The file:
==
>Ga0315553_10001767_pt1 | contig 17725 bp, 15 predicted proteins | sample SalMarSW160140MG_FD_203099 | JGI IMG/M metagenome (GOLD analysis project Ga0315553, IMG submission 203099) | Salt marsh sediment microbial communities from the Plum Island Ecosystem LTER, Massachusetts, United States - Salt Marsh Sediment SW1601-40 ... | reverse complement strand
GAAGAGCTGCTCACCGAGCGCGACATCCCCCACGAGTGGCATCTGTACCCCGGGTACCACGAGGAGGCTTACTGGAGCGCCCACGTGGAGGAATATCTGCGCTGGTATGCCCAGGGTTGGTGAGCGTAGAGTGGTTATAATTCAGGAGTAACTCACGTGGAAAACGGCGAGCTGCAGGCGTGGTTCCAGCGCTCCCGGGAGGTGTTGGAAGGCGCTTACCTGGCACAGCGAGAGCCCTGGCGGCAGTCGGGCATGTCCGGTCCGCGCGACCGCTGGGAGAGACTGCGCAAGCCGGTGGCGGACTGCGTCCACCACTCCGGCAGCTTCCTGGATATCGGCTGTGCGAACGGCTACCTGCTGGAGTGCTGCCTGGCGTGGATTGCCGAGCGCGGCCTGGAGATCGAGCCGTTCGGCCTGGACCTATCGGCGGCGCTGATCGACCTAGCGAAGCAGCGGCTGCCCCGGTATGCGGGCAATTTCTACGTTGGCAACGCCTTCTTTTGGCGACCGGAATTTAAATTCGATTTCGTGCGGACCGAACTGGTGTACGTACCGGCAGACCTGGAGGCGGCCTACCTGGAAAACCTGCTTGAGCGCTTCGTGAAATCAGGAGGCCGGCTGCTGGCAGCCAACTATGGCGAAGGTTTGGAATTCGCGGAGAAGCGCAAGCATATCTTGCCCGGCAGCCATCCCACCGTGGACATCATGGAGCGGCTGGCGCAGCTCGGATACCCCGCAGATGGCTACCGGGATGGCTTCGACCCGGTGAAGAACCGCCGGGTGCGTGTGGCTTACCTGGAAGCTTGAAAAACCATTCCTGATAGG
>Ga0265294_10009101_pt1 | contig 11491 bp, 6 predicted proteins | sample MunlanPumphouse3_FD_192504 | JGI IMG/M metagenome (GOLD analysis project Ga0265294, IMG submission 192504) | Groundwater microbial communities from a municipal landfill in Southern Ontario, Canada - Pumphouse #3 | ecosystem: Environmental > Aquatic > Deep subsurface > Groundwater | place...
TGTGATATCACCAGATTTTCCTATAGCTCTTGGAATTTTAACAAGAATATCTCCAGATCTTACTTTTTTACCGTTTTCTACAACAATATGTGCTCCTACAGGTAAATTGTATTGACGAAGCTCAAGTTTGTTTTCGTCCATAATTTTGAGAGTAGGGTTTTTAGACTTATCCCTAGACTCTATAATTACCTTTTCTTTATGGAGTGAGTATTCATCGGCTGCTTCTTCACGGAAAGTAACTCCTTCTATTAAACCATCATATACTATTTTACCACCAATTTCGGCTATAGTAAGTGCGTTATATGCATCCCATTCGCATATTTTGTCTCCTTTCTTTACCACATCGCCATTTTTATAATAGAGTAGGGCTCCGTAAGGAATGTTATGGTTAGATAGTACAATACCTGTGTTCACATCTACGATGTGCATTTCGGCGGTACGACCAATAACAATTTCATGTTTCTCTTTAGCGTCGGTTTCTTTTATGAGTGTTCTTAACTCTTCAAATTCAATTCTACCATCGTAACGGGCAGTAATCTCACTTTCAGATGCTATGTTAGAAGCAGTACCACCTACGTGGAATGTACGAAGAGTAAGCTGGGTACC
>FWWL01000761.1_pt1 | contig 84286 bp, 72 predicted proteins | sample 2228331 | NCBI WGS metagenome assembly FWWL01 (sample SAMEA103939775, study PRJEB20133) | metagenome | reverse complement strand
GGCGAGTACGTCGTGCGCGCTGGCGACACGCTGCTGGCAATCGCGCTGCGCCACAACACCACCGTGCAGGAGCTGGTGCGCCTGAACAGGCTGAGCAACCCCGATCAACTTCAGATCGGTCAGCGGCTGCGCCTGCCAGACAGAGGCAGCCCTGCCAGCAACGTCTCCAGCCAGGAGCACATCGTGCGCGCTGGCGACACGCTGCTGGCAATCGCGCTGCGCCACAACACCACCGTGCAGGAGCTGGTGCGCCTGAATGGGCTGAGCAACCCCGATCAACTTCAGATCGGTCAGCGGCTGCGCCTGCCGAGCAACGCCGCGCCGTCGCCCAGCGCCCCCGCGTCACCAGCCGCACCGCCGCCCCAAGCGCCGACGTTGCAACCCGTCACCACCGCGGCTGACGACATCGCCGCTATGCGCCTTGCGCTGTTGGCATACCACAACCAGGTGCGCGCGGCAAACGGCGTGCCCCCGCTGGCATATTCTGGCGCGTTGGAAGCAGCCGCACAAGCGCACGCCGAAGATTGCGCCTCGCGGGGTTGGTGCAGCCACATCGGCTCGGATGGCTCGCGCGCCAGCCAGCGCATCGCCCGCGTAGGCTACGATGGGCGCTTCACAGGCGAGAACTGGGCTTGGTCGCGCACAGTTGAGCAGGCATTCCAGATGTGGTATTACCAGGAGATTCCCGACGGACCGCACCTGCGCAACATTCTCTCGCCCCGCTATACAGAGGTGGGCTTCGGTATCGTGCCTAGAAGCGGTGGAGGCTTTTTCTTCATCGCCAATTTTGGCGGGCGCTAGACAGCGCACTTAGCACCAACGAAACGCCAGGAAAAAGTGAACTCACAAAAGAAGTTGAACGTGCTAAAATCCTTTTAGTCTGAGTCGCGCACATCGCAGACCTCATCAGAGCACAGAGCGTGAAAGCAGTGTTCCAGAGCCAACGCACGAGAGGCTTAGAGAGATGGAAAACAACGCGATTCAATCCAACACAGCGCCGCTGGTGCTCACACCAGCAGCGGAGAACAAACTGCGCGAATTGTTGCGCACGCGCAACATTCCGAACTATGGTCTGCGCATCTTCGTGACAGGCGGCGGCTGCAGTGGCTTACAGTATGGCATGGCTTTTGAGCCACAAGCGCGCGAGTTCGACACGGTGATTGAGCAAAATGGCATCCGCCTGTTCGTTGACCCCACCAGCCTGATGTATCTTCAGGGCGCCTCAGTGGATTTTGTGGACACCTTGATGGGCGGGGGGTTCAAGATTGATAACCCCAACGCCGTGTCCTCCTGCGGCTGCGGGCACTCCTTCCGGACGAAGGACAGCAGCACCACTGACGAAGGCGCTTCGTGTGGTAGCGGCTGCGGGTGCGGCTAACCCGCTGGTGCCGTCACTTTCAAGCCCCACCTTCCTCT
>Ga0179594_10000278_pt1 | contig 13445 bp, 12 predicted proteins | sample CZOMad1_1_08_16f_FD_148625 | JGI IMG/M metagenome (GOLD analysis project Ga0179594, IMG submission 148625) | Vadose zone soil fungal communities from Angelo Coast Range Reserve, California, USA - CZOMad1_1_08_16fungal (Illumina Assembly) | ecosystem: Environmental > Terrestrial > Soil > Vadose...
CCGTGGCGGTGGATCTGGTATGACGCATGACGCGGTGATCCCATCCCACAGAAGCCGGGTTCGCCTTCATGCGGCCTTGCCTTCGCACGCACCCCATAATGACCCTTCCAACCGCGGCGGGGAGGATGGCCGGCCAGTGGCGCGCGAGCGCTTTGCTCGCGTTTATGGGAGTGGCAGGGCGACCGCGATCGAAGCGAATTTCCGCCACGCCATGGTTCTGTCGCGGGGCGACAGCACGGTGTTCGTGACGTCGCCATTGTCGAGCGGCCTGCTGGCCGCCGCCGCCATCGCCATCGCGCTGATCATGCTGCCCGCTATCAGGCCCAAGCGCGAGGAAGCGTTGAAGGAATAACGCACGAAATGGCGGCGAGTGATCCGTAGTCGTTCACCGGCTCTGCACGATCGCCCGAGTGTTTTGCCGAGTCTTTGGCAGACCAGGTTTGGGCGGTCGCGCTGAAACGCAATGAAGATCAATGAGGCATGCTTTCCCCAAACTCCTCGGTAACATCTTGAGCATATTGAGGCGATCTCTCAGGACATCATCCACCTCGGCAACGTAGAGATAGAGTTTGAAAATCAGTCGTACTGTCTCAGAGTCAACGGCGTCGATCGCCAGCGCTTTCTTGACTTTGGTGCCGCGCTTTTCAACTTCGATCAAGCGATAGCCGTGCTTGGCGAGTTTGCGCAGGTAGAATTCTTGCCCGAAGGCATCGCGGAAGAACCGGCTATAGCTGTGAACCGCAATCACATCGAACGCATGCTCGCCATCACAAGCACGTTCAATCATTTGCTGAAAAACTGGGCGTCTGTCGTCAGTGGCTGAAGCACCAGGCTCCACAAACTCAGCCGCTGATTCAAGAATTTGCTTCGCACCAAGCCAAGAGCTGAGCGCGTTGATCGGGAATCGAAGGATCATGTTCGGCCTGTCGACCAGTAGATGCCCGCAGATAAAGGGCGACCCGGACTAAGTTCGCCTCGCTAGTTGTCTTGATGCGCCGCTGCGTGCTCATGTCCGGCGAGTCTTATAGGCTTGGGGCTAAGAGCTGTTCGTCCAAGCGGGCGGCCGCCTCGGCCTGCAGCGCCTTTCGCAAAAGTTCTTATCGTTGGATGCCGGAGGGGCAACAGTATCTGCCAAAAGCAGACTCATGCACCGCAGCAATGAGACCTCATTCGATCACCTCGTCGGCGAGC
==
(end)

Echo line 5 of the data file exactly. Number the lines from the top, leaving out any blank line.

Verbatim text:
>FWWL01000761.1_pt1 | contig 84286 bp, 72 predicted proteins | sample 2228331 | NCBI WGS metagenome assembly FWWL01 (sample SAMEA103939775, study PRJEB20133) | metagenome | reverse complement strand